What an evening! But scenes like this were not uncommon.

Egyptomania

During the 19th century, a strange and contagious malady swept across Britain (and France and America). It was called Egyptomania and it caused Victorian men and women to go mad for everything Egyptian.

In the 19th century, everyone who was anyone made a trip to Egypt. And they all brought back trunks full of souvenirs. These “souvenirs” included pieces chipped off the great monuments, items from tombs (either bought or found), and, most disturbingly, mummies. Nearly everyone brought back a mummy, either a full one or a partial one: heads, hands or feet were often displayed in glass domes on the mantle.

Egyptian mummy seller, 1875, public domain

How to get a Mummy

In early Victorian times, the sands of the Egyptian desert were believed, by both Europeans and Egyptians, to contain an unlimited supply of mummies. Ancient Egyptians of all classes were mummified, so there were lots and lots of mummies. The Egyptian museums were bursting at the seams and set up sales rooms to get rid of their excess mummies.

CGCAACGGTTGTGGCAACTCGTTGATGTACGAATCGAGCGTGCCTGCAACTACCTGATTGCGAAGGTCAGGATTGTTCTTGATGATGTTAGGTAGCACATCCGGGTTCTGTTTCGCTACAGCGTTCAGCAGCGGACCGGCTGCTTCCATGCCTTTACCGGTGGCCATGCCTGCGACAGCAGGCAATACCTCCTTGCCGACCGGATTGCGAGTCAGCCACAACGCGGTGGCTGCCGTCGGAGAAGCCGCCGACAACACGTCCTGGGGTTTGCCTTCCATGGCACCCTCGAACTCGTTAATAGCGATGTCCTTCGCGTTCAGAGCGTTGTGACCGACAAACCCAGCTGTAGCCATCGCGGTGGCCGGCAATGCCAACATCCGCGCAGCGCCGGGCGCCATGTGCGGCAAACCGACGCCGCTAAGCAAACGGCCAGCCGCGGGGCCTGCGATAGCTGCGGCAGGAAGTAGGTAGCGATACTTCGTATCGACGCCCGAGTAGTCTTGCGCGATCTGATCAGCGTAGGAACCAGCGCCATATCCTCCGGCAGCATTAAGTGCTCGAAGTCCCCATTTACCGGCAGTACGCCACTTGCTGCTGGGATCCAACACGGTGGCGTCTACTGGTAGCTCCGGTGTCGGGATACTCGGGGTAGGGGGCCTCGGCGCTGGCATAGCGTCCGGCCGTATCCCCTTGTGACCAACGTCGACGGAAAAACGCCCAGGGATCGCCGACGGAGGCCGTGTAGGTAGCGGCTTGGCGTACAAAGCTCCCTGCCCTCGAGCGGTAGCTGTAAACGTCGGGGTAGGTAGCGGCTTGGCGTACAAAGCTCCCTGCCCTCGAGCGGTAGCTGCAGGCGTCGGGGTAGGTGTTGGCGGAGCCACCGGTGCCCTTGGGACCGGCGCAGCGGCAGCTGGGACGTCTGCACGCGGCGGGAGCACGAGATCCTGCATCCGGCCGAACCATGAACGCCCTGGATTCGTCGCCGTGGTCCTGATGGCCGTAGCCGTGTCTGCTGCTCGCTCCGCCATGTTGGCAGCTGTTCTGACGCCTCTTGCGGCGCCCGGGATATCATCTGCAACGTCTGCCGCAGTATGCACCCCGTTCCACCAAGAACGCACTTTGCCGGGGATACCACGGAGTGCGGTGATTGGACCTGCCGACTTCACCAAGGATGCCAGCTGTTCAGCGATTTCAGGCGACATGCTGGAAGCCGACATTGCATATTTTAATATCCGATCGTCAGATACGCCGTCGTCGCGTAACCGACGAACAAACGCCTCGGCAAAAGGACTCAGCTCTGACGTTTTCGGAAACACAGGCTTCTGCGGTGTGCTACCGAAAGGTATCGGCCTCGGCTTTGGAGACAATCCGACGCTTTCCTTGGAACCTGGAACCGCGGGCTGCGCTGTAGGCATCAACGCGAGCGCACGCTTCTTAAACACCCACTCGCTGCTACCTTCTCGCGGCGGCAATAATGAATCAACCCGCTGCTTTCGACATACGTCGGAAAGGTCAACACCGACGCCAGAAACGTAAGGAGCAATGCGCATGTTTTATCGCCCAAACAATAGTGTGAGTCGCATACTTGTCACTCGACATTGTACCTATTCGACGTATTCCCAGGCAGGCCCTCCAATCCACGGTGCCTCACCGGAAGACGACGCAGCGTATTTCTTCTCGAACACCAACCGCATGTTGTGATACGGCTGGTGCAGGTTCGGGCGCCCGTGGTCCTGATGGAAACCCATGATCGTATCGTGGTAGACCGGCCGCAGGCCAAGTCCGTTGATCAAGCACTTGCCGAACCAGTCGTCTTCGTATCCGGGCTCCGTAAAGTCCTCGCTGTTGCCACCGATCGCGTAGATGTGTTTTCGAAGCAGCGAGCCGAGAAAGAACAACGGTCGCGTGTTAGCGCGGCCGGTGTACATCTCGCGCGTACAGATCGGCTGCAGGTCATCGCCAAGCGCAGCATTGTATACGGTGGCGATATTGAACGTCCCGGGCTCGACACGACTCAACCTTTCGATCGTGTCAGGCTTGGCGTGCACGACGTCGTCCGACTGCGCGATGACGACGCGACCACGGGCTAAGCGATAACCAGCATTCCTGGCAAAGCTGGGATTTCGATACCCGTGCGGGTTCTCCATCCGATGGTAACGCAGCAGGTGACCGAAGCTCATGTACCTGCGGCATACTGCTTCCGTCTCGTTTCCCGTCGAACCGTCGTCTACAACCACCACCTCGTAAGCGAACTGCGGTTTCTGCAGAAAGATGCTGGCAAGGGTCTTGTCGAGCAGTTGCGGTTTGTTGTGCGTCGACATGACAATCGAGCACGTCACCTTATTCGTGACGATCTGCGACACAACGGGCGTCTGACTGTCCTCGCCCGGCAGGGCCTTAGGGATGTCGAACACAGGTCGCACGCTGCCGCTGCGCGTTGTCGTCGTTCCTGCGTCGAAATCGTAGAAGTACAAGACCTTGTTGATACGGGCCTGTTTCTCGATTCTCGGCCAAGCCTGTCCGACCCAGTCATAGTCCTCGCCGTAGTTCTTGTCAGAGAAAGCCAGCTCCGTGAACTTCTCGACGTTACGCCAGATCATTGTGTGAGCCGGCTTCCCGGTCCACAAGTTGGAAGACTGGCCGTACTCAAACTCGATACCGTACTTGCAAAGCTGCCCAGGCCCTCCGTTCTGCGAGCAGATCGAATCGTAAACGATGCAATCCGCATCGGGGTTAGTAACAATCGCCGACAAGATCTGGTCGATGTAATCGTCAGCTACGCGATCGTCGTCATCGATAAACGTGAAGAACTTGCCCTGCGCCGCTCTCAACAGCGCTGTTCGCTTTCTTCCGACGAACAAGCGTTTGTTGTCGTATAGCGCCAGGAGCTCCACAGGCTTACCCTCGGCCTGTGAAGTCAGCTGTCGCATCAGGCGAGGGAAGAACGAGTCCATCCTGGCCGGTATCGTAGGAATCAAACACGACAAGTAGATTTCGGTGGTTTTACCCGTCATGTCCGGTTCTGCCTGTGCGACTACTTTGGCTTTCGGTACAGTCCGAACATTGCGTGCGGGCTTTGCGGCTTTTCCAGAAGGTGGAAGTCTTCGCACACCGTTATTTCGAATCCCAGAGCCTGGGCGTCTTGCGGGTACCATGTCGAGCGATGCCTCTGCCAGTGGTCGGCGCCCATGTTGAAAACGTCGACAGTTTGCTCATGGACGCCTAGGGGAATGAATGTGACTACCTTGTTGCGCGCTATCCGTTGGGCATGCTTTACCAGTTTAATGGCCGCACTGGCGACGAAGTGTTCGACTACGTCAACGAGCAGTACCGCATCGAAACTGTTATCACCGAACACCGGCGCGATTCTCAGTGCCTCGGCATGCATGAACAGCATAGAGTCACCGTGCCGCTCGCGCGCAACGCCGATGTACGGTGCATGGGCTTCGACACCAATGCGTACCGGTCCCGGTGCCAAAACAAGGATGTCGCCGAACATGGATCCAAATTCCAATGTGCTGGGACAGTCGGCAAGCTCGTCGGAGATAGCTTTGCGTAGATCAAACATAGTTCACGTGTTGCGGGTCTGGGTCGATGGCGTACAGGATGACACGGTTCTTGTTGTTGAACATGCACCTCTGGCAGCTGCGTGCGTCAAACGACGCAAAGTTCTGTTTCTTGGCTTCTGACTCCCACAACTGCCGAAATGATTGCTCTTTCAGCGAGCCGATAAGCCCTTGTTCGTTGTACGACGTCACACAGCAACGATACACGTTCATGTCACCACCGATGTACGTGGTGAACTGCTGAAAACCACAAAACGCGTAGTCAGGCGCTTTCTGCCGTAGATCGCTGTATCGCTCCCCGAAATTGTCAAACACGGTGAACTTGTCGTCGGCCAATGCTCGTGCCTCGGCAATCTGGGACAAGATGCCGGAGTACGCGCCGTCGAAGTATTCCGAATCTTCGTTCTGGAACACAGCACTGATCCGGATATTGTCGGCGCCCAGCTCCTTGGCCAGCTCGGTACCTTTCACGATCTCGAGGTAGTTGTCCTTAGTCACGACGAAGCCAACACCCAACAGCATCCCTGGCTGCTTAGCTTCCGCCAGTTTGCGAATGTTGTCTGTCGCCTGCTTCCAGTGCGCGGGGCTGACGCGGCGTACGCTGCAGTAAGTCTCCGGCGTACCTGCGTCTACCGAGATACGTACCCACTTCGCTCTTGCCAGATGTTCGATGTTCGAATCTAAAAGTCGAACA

Many common folk among the ancient Egyptians were buried in mass graves, similar to catacombs, with niches in the walls for corpses. These were called mummy pits and they were basically mined for mummies to sell to Europeans. Victorian men and women could also climb down into these treacherous tunnels themselves and choose their own mummy.

Painting of mummy unrolling in Egypt by Paul Dominique Philippoteaux, c.1875. Source

Mummies as Entertainment

As we’ve seen above, the Victorians saw mummies as a source of entertainment and held mummy unrolling parties. But What Happened to the Mummy After the Party?